[29 November 2012]
NBC’s The Firm was cancelled after only one 22-episode season. The show is a continuation of John Grisham’s popular novel of the same name and takes up with the story of Mitch McDeere and his family, ten years after the conclusion of the novel. The Mafia boss put in jail by McDeere has died. Emerging from witness protection, the McDeeres are excited to begin a new life away from hiding. The show chronicles the family’s struggles to adjust to life away from the watchful eyes of Federal Marshalls.
As with any Grisham work, the series’ story arch was largely constructed around a major legal conspiracy. The legal author served as one of the show’s executive producers and was central to the creation of the storyline. The newly released DVD set of the first season showcases all 22 fast-paced episodes with a few bonus features revolving around the show’s development and characters tacked onto the final disc.
On the whole, The Firm is a solid show. Producer-developer Lukas Reiter has succeeded in his goal to create what he calls a legal thriller. Moving away from the legal drama genre, Reiter presents viewers with a story that is driven by suspense and high action. From the opening chase scene in the first episode to the building-jumping antics in the last episode—will Mitch survive? Now we’ll never know!—the series fulfills its early promises to keep viewers on the edge of their seats.
Josh Lucas and Molly Parker are at the heart of the series as husband-wife team Mitch and Abby McDeere. Mitch is a lawyer with serious moral convictions; Abby is a schoolteacher who contributes to the lawyerly shoptalk that colors the couple’s Washington D.C.-area home. Callum Keith Rennie play’s Mitch’s older brother Ray and is joined by Juliette Lewis in the role of Tammy, Ray’s long-time girlfriend. Rennie’s character is perhaps the most closely played in the whole series. Ray is that combination of compelling and foreboding that legal drama fans just love. The cast is rounded out by a talented young Natasha Calis playing the role of Claire McDeere, Mitch and Abby’s ten-year-old daughter.
Tricia Helfer (as lawyer Alex Clark), Shaun Majumder (as Mitch’s reluctant lawyer friend Andrew Palmer) and Martin Donovan (as bad guy Kevin Stack) feature prominently in the show’s first 16 episodes. The initial storyline revolves around a mysterious series of murders and a brand-new conspiracy that is classic Grisham. Mitch is plunged into the drama when he takes on the case of Sarah Holt, a young woman accused of murdering an elderly woman in her sleep. Kinross & Clark, the firm involved in the massive murder cover up, quickly recruit McDeere with the intention of using him as a pawn. Of course, they bite off just a little bit more than they can chew by taking on the passionate lawyer—and the rest of his family.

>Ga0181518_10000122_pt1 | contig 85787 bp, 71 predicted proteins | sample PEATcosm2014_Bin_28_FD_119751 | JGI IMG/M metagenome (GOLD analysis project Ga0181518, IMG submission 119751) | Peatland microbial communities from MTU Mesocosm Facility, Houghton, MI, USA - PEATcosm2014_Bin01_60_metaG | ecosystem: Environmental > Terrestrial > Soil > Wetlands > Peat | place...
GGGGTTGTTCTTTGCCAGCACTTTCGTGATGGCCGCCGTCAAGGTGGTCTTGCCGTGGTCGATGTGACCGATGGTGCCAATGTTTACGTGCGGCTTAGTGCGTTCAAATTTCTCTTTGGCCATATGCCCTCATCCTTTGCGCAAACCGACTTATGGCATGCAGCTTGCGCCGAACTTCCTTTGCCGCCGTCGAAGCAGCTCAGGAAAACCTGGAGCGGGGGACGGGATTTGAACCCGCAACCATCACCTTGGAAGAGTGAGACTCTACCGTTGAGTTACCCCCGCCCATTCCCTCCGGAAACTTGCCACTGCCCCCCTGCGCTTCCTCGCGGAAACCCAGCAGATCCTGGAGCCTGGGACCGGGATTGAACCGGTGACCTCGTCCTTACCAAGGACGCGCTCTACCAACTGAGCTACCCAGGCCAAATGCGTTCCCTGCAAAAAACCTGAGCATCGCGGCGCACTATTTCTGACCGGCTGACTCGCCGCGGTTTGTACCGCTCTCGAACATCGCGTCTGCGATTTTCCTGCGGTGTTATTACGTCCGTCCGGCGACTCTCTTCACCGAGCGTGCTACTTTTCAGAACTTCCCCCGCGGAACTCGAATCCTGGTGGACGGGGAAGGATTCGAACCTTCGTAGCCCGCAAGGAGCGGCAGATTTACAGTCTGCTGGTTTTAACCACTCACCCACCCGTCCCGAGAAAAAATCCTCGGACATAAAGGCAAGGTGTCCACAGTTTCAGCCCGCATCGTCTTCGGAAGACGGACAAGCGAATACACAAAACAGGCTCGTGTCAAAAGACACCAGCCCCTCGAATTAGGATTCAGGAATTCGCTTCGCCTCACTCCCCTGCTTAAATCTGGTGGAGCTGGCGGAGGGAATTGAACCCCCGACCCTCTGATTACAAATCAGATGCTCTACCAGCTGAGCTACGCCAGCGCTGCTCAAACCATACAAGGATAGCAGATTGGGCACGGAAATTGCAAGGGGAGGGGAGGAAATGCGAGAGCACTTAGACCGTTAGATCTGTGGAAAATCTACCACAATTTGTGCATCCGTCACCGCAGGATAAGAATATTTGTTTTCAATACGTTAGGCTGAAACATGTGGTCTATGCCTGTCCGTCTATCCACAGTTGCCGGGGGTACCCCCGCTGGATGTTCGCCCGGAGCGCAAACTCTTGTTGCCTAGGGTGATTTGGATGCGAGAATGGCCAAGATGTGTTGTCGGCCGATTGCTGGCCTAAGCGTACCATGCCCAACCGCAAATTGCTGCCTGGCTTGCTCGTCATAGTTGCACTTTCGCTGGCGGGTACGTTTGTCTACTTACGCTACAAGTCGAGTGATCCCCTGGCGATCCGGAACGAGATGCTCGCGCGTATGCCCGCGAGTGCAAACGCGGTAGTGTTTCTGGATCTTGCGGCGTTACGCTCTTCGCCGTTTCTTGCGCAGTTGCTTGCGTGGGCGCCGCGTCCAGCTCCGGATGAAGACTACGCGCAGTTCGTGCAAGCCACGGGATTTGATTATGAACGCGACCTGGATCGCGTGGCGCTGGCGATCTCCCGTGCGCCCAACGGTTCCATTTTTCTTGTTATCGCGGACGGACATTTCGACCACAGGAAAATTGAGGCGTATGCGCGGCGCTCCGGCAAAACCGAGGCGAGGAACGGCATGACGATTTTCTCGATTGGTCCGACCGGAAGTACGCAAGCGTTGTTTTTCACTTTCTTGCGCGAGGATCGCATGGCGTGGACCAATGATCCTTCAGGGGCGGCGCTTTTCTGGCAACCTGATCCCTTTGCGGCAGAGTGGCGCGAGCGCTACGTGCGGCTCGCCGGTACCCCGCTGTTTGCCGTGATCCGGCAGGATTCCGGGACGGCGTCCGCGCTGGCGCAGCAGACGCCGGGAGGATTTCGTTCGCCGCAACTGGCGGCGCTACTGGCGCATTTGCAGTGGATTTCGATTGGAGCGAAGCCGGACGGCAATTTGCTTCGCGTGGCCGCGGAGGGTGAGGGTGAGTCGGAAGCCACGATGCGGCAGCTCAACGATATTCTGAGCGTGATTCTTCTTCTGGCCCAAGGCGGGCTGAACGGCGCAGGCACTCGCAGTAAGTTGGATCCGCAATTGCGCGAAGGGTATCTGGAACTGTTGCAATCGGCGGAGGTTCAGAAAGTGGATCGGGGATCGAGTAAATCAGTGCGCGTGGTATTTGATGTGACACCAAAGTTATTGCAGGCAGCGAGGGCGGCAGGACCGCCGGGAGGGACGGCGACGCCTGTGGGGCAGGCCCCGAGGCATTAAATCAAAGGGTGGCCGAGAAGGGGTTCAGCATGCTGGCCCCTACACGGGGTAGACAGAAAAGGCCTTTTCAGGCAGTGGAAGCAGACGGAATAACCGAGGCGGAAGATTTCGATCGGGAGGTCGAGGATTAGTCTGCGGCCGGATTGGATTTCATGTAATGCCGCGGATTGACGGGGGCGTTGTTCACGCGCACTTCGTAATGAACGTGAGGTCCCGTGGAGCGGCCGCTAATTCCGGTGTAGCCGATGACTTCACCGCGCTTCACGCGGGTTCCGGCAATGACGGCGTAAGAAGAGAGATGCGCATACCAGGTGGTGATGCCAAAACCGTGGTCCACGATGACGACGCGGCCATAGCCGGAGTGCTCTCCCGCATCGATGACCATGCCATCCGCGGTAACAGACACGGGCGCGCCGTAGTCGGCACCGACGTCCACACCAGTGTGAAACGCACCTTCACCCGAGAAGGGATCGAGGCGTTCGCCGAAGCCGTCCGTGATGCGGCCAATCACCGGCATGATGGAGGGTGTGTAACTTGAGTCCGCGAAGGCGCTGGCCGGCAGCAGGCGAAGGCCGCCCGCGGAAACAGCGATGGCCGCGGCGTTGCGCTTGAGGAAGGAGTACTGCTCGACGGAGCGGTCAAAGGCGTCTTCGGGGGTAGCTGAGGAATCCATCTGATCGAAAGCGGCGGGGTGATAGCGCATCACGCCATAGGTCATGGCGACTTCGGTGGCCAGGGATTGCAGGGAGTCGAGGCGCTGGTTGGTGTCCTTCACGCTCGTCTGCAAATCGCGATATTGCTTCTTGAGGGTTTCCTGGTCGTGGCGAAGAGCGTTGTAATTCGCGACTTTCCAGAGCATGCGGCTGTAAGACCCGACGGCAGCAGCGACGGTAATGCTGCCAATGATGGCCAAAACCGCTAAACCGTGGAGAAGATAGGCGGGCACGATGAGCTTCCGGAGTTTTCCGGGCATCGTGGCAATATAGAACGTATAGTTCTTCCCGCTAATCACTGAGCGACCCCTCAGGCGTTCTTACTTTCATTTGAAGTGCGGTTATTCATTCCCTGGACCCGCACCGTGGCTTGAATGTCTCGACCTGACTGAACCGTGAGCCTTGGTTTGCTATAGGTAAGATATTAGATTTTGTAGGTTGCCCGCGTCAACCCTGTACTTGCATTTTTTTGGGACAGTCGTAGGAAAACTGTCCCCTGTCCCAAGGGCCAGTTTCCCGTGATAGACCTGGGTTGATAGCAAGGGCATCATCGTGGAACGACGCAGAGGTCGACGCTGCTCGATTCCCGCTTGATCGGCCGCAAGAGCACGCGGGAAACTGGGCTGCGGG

The show experiences a noticeable slowing after the resolution of the initial story arch in chapter 16. The next three episodes largely chronicle struggles between Mitch and Abby following her traumatic kidnapping by bad guy Kevin Stack and his thugs. Abby takes Claire to visit her rich parents, from whom she is estranged. She shares a lingering kiss and almost-affair with a psychiatrist. This part of the story disappears entirely after episode 19, leaving us to wonder if Abby ever plans on telling Mitch about it. The family drama aspect of the series adds little to the storyline but is in step with the habit of inserting marital problems into otherwise elegant police procedurals and legal dramas. The story picks up again after Abby comes back home but is never quite the same.
Over the course of its last four episodes, The Firm once again gained the momentum that made it so compelling in the first place. The new storyline revolves around an accused rapist and murderer who just happens to be a friend of gangster Joey Morolto Jr. Of course, Joey Morolto Sr. was the Mafia boss sent to jail by McDeere’s testimony in the 1993 film version of The Firm and the reason that the McDeeres spent ten years in witness protection. The season ends just when the story has kicked into high gear. Unfortunately, viewers will never know whether McDeere gets the bad guy or not.
Viewers who were frustrated by NBC’s erratic scheduling of the series will be able to enjoy the show’s initial story arch in a whole new way on DVD. Viewed over the course of a few days instead of in unpredictable installments, the show’s storyline becomes both leaner and stronger. It’s easier to see the connections between the at-home banter of the McDeeres and the legal drama unfolding at Mitch’s new law office, Kinross & Clark. Watching the angel-of-death drama unfold in a guilty pleasure session of back-to-back-to-back-to-back episodes is a great way to spend a lazy weekend, too.
The bonus features included on the disc may be disappointing to viewers who tuned in for the five-minute preview of the show presented during Superbowl Sunday. Aside from the sneak peek, the bonus features are comprised almost entirely of cast interviews and lackluster behind-the-scenes footage. In an interview with John Grisham, the author talks about the development of his best-selling book and the storyline of the new show.
Like the actors and producers interviewed on the disc, the author seems particularly committed to proving to loyal Tom Cruise fans that this version of The Firm is just as good as the original film. This theme arises repeatedly in the bonus features. It seems a bit heavy-handed but well-intentioned, especially given NBC’s decision to cancel the show. Actress Juliette Lewis’s interview is the most compelling of all and is a must-see for avid fans of the show. Unfortunately, no wrap-up commentary about where the show might have gone is included in the interview with creator Lukas Reiter. This single tidbit of information would have significantly increased the enjoyability of the bonus features.